These are self-imposed cultural barriers. Now, here’s hoping the half of Americans with passports don’t mind elbowing their way through another 150 million peers who haven’t traveled abroad, but let me share 6 reasons why it’s important. Whichever half you fall into, when was the last time you took the euphoric plunge into something new?

If you haven’t ever or even recently stepped off a plane—or into your backyard—and into a different culture or country, then these 6 tips are for you.

Me, scared sh*tless until she saw the view with Europe’s tallest mountain behind her.

1. Change routines to put more time on your side.

Our American work culture makes it hard to take long vacations, and it’s easy to feel guilty or even too busy to be far away or out of touch for long periods. So, try changing the way you treat the time you have outside of work. Find unique ways to break away from the typical afternoon or weekend by getting to know the world through authentic cultural experiences locally.

Dream of the Caribbean? Start salsa lessons. Find out what you want to learn more about, and you’ll covet your free time. It’s up to you to live beyond the nine-to-five. Time can’t be saved, but it can be invested.

2. Examine activities that improve the value of a dollar.

If you’re constantly letting costs and logistics prevent you from experiencing new things, then you don’t know one simple truth. Logistics are a part of everything we buy, and by getting hung up on every little decision, you’d never buy anything. Look at the money you do have, and then a closer look at your philosophy for living life. Ask yourself if you’re fulfilled in your current lifestyle investments. Reevaluate what investments are truly worth your resources.

For $20 you can go to Cuba—try a Cuban restaurant nearby, ask the owners about their culture, and try some new flavors. These types of new activities can inspire you to travel with the money you do have.

Check out upcoming exclusive events for exploring cultures in Austin. More »

3. That’s it, take a couple more steps out of your comfort zone.

If unknown flavors and cultures pique your curiosity, but you aren’t courageous enough to be adventurous, take a deep breath in and ask yourself why. Then tell yourself that every person and place you know today was once a step outside of your comfort zone. What you enjoy eating and doing today was something you once tried for the first time. Friends and acquaintances, at one point were strangers to you.

To get to know the world, take a couple steps and start locally. If you saw a show on Mexico, then find the nearest Mexican restaurant. Explore your city for people and things from around the world that you’ve heard about; you just don’t know you’ll love yet. Do that enough, and you’ll realize just how small this world really is, and that your backyard holds a lot of it.

4. Use your passions to overcome your circumstances.

Our circumstances set easy stumbling blocks in the way of travel if we don’t examine them closely. What notions of the future may not be leaving any room for you to explore today? What you chose to do today may be leaving more exciting doors unopened. If you love coffee then stop settling for the chain, and find an authentic Italian café or coffee class nearby tomorrow. If you’re seeking triumph up the corporate ladder, take another minute break and keep reading.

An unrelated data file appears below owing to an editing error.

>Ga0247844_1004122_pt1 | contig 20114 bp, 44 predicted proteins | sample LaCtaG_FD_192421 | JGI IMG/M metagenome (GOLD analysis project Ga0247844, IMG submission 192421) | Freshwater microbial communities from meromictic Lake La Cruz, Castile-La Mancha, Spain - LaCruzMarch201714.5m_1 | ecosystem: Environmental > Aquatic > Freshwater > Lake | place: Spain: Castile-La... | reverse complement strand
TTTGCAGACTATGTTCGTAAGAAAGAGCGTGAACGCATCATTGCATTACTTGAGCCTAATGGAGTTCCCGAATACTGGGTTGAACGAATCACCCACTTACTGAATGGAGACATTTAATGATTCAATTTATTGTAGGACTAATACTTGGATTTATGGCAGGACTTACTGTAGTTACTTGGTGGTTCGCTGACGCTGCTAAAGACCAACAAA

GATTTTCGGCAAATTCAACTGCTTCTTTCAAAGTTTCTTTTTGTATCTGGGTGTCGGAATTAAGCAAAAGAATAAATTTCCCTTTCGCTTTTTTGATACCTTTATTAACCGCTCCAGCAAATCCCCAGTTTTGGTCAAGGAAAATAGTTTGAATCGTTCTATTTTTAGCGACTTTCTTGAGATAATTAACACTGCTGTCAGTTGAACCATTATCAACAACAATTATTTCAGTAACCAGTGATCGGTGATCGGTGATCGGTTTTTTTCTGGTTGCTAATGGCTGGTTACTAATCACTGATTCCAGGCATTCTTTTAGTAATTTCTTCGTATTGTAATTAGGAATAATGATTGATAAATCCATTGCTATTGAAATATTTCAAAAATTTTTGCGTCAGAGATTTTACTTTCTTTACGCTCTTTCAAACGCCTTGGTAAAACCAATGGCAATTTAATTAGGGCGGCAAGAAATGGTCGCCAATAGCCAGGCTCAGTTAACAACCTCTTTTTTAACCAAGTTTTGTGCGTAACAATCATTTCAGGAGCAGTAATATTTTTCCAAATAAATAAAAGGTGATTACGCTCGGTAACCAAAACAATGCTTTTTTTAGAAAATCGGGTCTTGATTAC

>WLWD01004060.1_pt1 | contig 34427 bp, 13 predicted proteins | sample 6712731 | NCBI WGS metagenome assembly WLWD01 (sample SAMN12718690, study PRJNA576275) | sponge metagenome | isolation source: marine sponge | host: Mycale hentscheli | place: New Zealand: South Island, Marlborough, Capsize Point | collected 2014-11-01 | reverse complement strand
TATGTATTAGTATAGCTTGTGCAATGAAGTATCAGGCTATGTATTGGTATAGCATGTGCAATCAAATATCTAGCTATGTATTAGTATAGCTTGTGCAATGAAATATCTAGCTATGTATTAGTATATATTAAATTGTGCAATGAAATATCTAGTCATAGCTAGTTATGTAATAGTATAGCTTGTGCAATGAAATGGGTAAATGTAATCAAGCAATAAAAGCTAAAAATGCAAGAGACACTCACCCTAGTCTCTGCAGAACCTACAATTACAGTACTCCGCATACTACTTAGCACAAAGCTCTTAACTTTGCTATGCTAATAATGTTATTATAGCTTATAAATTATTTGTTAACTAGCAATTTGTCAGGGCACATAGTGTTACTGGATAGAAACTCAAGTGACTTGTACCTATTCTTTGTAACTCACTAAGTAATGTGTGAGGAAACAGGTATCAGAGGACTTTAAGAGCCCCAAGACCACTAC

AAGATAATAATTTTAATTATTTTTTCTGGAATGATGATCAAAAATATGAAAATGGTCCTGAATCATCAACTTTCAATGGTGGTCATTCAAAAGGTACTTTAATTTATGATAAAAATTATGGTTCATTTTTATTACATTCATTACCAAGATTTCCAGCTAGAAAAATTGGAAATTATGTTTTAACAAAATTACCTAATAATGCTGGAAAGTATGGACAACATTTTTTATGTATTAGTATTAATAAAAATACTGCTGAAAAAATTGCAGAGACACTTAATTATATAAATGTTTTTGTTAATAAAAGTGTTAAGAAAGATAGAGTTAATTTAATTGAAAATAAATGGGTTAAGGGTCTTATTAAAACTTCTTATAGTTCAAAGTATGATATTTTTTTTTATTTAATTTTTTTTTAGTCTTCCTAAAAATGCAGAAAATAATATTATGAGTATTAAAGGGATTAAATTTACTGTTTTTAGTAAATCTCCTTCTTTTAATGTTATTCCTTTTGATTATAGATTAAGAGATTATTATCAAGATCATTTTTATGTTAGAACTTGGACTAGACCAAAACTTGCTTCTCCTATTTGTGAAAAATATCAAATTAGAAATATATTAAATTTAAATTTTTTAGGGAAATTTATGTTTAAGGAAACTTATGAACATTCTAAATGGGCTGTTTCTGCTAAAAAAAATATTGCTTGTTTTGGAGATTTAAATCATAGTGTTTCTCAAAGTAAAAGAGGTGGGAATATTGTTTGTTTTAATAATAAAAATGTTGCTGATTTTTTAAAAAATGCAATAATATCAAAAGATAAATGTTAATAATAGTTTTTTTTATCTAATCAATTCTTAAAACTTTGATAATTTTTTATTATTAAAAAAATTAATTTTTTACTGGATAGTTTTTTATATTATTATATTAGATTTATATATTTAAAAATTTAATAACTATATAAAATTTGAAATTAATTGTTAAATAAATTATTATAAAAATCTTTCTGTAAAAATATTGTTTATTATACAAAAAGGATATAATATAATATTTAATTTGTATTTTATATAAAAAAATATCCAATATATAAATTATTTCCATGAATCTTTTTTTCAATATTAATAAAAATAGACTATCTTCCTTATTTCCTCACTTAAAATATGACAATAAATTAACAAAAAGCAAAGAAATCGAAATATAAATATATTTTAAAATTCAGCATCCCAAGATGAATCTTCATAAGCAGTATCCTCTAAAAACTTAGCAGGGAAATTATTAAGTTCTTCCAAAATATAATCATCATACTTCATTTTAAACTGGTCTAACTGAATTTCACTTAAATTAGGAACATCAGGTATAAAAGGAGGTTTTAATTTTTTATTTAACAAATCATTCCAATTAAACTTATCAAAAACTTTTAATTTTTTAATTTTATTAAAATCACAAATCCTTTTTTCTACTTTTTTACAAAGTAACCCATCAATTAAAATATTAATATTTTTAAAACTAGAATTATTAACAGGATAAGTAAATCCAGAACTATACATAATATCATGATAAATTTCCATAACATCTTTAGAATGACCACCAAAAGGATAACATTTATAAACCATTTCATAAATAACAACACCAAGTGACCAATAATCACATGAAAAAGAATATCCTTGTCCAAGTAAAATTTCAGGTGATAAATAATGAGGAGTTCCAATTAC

As Americans, we need to stop graduating, working and retiring to travel. Don’t become complacent because of daily—or worse, cultural expectations. Don’t settle for chain coffee. Open a new door, and you’ll add cool memories and quality to your life starting today.

5. Look for people eager to share something with you.

Don’t just try a new international restaurant, salsa class or espresso bar. Step outside and now ask yourself what else you can’t do. As Americans, we are fortunate to live in a beautiful, vast and very diverse country. It could take a lifetime just to see all of the regional and geographic diversity of the United States alone. Make that a goal, but you don’t have to go far to experience our cultural kaleidoscope.

Nearly a quarter, over 80 million of us recently immigrated here. Open the eyes of your soul and you’ll start to see the wealth of experiences, destinations and people eager to share their talents, heritage and firsthand international experiences from abroad right in your own neighborhood.

When you travel to celebrate something, that feeds your senses. When you go somewhere for no reason, that feeds the heart. Cross the boundaries of your own city for something new and fun, and you’ll find that people smile in the same language.

6. You don’t know what you don’t know, so find it.

If you’ve got a global outlook on travel, you’re almost ready to go. Look around you first. People around you might minimize the importance of world travel because, well, they don’t know what they don’t know. To them, other people might seem scary, strange and unapproachable—because of what they have only perceived. By traveling you can help to dispel myths and break down these barriers.

Once you truly see the cultures and traditions, languages and faces around you, they are no longer left to your imagination. Maybe that’s why it’s been said that travel is the ultimate form of diplomacy. Get out there locally and find something new in your own backyard.

True triumph over travel barriers comes when we learn to value the experience—not after we return but before we step on the plane. By relishing in travel’s enriching authenticity beforehand, traveling is simpler. Americans can change our outlook on international travel simply by changing how we interact with the people, places and things that are all around us.

Go explore something new today.